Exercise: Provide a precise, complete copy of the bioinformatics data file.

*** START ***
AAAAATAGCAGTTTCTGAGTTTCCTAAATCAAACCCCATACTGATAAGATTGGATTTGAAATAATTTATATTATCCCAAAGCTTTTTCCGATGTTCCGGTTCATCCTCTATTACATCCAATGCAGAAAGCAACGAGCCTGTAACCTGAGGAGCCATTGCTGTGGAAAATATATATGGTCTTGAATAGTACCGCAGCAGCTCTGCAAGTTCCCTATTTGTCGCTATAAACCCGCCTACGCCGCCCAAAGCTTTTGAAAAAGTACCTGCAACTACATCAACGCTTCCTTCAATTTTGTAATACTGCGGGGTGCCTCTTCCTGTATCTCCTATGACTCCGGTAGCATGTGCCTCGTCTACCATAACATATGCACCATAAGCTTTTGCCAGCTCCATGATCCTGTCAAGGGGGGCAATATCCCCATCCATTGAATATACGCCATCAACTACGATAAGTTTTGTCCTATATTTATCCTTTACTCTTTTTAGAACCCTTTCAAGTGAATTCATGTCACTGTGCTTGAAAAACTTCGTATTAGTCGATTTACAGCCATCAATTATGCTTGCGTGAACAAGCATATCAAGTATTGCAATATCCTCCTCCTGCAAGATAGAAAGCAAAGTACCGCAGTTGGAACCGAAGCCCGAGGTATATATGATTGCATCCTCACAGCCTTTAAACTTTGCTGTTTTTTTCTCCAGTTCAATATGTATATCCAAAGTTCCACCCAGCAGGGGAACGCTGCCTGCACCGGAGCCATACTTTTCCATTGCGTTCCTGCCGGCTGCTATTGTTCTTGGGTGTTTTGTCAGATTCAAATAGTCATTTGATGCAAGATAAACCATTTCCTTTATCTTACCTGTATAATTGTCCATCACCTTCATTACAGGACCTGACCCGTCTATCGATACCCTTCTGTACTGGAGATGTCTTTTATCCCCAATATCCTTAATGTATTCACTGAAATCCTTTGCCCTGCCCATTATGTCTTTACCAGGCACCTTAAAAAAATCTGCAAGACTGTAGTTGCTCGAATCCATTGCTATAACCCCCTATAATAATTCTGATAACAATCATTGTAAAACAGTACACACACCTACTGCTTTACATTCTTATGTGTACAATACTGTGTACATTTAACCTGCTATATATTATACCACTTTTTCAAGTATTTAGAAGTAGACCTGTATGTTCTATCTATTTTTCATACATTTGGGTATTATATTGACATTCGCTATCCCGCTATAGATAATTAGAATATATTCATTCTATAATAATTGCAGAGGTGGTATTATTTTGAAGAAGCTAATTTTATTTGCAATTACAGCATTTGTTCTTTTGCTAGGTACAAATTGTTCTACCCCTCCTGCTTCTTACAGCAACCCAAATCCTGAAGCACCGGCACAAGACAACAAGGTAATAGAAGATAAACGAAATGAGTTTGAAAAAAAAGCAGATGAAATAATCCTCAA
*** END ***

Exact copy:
AAAAATAGCAGTTTCTGAGTTTCCTAAATCAAACCCCATACTGATAAGATTGGATTTGAAATAATTTATATTATCCCAAAGCTTTTTCCGATGTTCCGGTTCATCCTCTATTACATCCAATGCAGAAAGCAACGAGCCTGTAACCTGAGGAGCCATTGCTGTGGAAAATATATATGGTCTTGAATAGTACCGCAGCAGCTCTGCAAGTTCCCTATTTGTCGCTATAAACCCGCCTACGCCGCCCAAAGCTTTTGAAAAAGTACCTGCAACTACATCAACGCTTCCTTCAATTTTGTAATACTGCGGGGTGCCTCTTCCTGTATCTCCTATGACTCCGGTAGCATGTGCCTCGTCTACCATAACATATGCACCATAAGCTTTTGCCAGCTCCATGATCCTGTCAAGGGGGGCAATATCCCCATCCATTGAATATACGCCATCAACTACGATAAGTTTTGTCCTATATTTATCCTTTACTCTTTTTAGAACCCTTTCAAGTGAATTCATGTCACTGTGCTTGAAAAACTTCGTATTAGTCGATTTACAGCCATCAATTATGCTTGCGTGAACAAGCATATCAAGTATTGCAATATCCTCCTCCTGCAAGATAGAAAGCAAAGTACCGCAGTTGGAACCGAAGCCCGAGGTATATATGATTGCATCCTCACAGCCTTTAAACTTTGCTGTTTTTTTCTCCAGTTCAATATGTATATCCAAAGTTCCACCCAGCAGGGGAACGCTGCCTGCACCGGAGCCATACTTTTCCATTGCGTTCCTGCCGGCTGCTATTGTTCTTGGGTGTTTTGTCAGATTCAAATAGTCATTTGATGCAAGATAAACCATTTCCTTTATCTTACCTGTATAATTGTCCATCACCTTCATTACAGGACCTGACCCGTCTATCGATACCCTTCTGTACTGGAGATGTCTTTTATCCCCAATATCCTTAATGTATTCACTGAAATCCTTTGCCCTGCCCATTATGTCTTTACCAGGCACCTTAAAAAAATCTGCAAGACTGTAGTTGCTCGAATCCATTGCTATAACCCCCTATAATAATTCTGATAACAATCATTGTAAAACAGTACACACACCTACTGCTTTACATTCTTATGTGTACAATACTGTGTACATTTAACCTGCTATATATTATACCACTTTTTCAAGTATTTAGAAGTAGACCTGTATGTTCTATCTATTTTTCATACATTTGGGTATTATATTGACATTCGCTATCCCGCTATAGATAATTAGAATATATTCATTCTATAATAATTGCAGAGGTGGTATTATTTTGAAGAAGCTAATTTTATTTGCAATTACAGCATTTGTTCTTTTGCTAGGTACAAATTGTTCTACCCCTCCTGCTTCTTACAGCAACCCAAATCCTGAAGCACCGGCACAAGACAACAAGGTAATAGAAGATAAACGAAATGAGTTTGAAAAAAAAGCAGATGAAATAATCCTCAA